Stripping the paint was a nightmare. I”m not sure if it was the product I used, my technique, or both. However, I know I definitely was rushing and ended up puting tons of scratches in the wood when I was scraping the old paint off.

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I kinda like the character the scratches bring.

Once I stripped the paint (which I still need to fix), I had a blank slate. I found a template for a coloring book page of the Philippine Islands online. Once I taped it, I had no clue of where to start. I had no exacto knife or sharp tool. So I took a screwdriver and started scraping the outline of each island away.

This was a small time-consuming task, but that’s the beauty of these projects for me. It is teaching me patience. It is teaching me to stop, exhale, and breathe. I’m slowing down and existing in the moment.

I desperately need this stress reliever.

With my Grave’s disease, these art projects are a form of therapy for me. Actually, meditation may be more accurate. Even if I can squeeze in 10 minutes of working on the piece in a day, I’ve spent those 10 minutes completely with myself and focusing on my art.

It does bring an inner peace.

Once I outlined, I filled it in with chalk paint.

It will be a lovely addition to a wall gallery I want to assemble.

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First Time Using Chalk Paint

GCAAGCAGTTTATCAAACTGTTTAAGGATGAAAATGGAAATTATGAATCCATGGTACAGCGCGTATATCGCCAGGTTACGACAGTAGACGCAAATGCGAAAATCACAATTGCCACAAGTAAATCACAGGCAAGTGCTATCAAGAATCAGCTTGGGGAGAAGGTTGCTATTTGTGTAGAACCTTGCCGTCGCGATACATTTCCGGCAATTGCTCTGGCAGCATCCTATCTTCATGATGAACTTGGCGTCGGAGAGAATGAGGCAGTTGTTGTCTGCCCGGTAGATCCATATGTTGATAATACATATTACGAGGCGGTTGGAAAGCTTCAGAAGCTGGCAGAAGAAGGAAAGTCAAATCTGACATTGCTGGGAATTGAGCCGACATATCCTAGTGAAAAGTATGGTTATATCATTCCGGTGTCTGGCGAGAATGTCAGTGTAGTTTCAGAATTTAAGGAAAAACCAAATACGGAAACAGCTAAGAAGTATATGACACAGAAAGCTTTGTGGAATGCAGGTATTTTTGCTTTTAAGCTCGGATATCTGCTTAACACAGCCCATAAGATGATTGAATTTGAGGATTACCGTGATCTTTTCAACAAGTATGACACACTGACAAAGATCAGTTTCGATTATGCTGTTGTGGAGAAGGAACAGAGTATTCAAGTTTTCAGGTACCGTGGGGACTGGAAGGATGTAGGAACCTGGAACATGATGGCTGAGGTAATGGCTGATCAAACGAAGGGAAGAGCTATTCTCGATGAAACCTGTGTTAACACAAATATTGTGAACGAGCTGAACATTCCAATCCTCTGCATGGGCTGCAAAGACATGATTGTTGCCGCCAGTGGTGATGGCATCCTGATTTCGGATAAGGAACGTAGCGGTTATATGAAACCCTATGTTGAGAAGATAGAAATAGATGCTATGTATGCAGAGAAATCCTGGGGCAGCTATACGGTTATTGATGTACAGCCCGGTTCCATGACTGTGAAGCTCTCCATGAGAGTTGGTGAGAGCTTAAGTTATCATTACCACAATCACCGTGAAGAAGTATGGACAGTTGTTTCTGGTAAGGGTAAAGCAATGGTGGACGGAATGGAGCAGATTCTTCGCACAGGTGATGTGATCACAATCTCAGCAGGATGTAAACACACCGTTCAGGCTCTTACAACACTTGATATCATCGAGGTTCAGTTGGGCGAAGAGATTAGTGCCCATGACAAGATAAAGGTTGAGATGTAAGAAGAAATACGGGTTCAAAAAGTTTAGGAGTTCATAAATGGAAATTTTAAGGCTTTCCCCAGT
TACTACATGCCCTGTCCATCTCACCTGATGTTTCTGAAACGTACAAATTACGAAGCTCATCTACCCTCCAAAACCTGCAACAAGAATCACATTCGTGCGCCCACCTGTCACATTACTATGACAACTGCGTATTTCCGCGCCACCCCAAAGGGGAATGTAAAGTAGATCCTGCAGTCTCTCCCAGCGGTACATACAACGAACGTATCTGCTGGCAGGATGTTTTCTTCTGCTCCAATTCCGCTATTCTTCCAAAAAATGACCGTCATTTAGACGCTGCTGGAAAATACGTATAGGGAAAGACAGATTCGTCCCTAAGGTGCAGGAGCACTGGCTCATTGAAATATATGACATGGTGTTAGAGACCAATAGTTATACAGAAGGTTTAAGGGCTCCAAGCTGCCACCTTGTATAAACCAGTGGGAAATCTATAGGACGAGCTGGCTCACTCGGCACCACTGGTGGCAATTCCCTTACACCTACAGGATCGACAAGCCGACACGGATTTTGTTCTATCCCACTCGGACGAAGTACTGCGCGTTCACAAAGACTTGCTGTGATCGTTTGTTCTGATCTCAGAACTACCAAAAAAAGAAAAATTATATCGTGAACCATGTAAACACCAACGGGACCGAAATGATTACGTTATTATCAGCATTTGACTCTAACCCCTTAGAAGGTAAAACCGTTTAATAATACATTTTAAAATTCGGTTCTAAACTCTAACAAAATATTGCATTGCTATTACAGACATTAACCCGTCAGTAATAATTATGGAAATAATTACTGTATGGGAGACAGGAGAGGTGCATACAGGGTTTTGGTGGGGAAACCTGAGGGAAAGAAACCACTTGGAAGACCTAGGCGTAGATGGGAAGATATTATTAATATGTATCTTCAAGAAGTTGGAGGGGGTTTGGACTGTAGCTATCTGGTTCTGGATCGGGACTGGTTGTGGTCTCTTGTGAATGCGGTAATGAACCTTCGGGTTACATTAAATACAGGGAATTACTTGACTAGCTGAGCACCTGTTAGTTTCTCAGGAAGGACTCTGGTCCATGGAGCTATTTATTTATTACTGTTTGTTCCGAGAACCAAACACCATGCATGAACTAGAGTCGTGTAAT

As I’ve mentioned before, I am in love with refinishing, repurposing, and upcycling.  I am slowly diving into it and have been wanting to try my hand at using chalk paint for a while.  I have so many furniture pieces that I want to redo and heard it is one of the best mediums to use because it adheres so well to any surface.  No stripping or sanding necessary?

I’m in!

I had this piece in my garage reserved for my lovely sister.  It was one of the pieces sitting in my dad’s garage for decades.  It was a former TV stand and was basically covered in gunk and garage filth (and believe me when I say it was caked on!).  I initially wanted to strip it and use an almost black stain on it.  My sister had liked my previous work on my freecycled living room table and wanted me to use the Moroccan stencil again.  So I started stripping.  I started sanding.  Nothing looked even and prepped well for a new clean finish.